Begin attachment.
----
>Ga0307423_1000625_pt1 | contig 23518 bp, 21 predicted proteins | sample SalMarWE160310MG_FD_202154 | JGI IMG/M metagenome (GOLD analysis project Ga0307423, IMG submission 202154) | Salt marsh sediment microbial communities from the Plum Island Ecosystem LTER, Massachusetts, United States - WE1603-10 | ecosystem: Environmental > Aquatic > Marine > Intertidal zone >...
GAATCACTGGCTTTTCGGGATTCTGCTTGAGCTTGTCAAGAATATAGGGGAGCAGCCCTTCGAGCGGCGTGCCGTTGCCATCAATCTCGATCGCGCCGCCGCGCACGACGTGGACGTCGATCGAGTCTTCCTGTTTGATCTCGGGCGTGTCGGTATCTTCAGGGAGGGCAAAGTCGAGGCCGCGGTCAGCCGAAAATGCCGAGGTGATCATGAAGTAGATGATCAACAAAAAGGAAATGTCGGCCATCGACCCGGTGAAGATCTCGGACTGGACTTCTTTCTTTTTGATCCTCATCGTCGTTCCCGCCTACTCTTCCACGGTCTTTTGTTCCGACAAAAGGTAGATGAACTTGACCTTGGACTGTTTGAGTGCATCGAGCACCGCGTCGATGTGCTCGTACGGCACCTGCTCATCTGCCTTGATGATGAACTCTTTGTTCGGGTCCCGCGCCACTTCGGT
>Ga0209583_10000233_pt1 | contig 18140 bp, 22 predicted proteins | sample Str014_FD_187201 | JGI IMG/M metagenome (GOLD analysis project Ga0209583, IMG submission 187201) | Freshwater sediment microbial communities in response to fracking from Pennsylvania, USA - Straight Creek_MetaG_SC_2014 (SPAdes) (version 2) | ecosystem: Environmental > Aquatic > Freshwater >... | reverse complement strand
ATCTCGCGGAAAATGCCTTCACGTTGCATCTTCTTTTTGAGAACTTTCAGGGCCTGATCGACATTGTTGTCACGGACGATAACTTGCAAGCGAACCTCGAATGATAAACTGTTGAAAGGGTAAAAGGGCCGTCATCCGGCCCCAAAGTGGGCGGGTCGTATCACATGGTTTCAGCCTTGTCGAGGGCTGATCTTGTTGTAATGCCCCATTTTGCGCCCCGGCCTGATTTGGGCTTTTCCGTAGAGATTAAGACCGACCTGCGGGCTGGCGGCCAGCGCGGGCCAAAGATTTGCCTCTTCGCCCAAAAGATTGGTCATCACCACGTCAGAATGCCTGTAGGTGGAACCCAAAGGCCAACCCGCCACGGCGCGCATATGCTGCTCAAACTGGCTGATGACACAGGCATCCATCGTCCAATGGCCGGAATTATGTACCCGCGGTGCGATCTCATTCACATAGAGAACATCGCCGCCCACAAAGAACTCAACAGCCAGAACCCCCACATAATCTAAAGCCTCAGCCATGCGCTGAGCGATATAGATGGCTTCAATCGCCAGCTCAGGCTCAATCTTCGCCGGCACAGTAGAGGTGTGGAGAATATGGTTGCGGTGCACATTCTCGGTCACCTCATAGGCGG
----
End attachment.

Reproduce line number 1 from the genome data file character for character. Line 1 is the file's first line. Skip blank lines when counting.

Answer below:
>Ga0307423_1000625_pt1 | contig 23518 bp, 21 predicted proteins | sample SalMarWE160310MG_FD_202154 | JGI IMG/M metagenome (GOLD analysis project Ga0307423, IMG submission 202154) | Salt marsh sediment microbial communities from the Plum Island Ecosystem LTER, Massachusetts, United States - WE1603-10 | ecosystem: Environmental > Aquatic > Marine > Intertidal zone >...